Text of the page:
My mom died 14 years ago. We had choices to make - we could have put her through a surgery that didn't have much of a success or survival rate or let nature take it's course. Difficult decision tho it was - we opted to just let her go as peacefully as possible.
    The same was sort of true of my dad. He had an aortic aneurism they said was in-operable. He also had a bit of dementia so we opted not to tell him. The week before he died he was out dancing with his girlfriend. He went very quickly.
    I like the way you put it - not trying to sustain life.
    When it's your parent tho it is very hard to make those choices.


    Quote Originally Posted by Kate66 View Post
    There's a book - The Peaceful Pill Handbook

    http://www.peacefulpillhandbook.com/

    Doesn't address what you are asking, but I found it recently when looking for euthanasia options.

    Dignitas in Switzerland offers a service, very, very highly rated, allows families to have a great deal of dignity and comfort in a difficult time.

    I suspect, although don't know for sure, that a power of attorney would not allow you to make a euthanasia decision, even where it is legal.

    It's an extremely difficult topic. I was very pro-euthanasia until a few weeks ago, when a doctor, who was very anti-euthanasia explained to me that it was because of his feeling that it gave doctors too much power. He agreed in helping people to have a dignified ending and making it as comfortable and peaceful as possible. He agreed in not trying to sustain life, as opposed to trying to end life. It was a different perspective that I appreciated. Unfortunately hospitals (compared to hospices) are focused on sustaining life, even if the person is terminally ill - the end result being that it just extends a miserable existence in many cases.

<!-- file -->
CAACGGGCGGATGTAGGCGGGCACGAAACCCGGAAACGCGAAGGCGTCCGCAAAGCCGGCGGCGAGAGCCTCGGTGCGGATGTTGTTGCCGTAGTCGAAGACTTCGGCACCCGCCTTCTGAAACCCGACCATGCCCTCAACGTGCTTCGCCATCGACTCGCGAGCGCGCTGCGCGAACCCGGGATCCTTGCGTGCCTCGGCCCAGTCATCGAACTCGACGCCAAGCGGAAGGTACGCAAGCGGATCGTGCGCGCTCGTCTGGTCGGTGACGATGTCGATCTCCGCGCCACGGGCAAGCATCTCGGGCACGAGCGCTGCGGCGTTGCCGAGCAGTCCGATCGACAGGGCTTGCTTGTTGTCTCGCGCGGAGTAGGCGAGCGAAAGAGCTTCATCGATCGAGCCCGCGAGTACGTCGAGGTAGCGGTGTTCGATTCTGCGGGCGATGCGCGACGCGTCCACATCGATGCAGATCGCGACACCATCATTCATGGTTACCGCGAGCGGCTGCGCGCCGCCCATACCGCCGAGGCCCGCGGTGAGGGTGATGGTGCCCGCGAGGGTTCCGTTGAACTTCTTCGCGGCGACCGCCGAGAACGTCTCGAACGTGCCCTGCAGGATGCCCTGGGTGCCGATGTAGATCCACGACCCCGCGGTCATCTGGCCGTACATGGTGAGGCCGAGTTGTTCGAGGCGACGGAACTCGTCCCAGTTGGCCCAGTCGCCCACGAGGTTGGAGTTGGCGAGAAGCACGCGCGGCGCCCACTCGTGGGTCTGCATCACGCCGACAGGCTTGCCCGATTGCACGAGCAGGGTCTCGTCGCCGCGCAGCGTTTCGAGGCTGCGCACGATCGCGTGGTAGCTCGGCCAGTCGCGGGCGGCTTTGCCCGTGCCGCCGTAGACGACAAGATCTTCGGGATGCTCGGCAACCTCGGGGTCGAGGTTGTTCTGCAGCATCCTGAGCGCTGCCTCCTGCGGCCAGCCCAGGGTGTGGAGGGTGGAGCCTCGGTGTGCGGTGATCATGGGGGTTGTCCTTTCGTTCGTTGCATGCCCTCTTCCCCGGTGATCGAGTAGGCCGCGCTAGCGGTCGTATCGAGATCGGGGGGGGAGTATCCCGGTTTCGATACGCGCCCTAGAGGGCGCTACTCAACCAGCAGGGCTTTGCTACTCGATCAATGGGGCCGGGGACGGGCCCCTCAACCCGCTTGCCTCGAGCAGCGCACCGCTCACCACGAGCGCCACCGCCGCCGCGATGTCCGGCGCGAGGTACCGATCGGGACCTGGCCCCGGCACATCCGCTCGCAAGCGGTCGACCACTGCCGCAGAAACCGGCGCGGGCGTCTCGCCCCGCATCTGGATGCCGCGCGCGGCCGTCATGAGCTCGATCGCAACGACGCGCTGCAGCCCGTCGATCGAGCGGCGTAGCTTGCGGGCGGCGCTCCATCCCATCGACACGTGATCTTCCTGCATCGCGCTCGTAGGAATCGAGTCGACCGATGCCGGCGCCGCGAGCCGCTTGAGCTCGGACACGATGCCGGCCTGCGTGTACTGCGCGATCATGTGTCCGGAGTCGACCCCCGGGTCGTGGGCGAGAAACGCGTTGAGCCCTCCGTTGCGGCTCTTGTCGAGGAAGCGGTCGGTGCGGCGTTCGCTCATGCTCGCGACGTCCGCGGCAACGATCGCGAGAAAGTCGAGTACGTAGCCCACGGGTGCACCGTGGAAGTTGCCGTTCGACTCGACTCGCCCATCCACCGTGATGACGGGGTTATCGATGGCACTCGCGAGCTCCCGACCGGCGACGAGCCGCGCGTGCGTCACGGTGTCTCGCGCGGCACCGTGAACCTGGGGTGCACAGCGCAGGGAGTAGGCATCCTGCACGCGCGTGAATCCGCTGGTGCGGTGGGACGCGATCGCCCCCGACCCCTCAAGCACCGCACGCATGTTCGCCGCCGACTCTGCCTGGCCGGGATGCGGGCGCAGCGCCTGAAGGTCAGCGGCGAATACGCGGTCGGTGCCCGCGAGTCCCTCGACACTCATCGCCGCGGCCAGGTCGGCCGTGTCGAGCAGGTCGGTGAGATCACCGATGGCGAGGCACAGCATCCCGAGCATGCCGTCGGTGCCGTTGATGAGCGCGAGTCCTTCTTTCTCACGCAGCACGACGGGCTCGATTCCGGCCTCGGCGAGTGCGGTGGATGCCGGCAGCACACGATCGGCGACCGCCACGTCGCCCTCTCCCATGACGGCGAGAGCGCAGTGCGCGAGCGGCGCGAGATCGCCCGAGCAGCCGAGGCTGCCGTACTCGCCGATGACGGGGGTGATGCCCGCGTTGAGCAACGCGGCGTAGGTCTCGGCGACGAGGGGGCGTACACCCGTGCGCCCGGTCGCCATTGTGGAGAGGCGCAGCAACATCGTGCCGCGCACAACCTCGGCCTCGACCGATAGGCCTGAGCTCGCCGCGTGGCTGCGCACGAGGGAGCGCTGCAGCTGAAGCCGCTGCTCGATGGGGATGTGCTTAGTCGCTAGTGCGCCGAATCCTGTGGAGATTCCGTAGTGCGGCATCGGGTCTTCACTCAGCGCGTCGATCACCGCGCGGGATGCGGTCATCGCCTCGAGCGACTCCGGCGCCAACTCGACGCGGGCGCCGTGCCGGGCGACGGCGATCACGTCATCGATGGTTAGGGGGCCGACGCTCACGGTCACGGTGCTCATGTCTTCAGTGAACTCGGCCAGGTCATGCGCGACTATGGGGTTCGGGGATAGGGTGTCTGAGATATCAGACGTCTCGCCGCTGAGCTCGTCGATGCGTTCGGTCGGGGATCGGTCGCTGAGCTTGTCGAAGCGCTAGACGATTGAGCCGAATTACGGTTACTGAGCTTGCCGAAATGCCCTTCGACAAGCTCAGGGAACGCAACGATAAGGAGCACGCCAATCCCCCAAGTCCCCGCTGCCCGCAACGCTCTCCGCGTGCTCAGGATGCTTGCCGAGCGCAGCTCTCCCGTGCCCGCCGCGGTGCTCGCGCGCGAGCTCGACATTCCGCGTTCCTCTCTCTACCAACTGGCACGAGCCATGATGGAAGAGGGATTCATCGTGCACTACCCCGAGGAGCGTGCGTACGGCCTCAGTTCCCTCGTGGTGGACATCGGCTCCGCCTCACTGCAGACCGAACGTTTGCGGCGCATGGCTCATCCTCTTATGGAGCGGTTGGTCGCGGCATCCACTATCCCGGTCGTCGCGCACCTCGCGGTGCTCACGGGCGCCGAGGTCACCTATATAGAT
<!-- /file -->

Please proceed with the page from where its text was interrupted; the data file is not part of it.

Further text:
5. #5
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    I don't see why that doctor thought it gives them too much power. In Oregon they will give you the drugs and then you decide if or when you will take them. A news article said something like 60% of the people did not use the drugs. But it gives them comfort knowing they could end their life if the pain and disability became unbearable.
    "All top hat and no canter". *Graureiter*


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  6. #6
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    Just curious... what stops someone from giving the pills to someone else? Can you travel to Oregon to get this, or do you have to be a resident for a given period of time?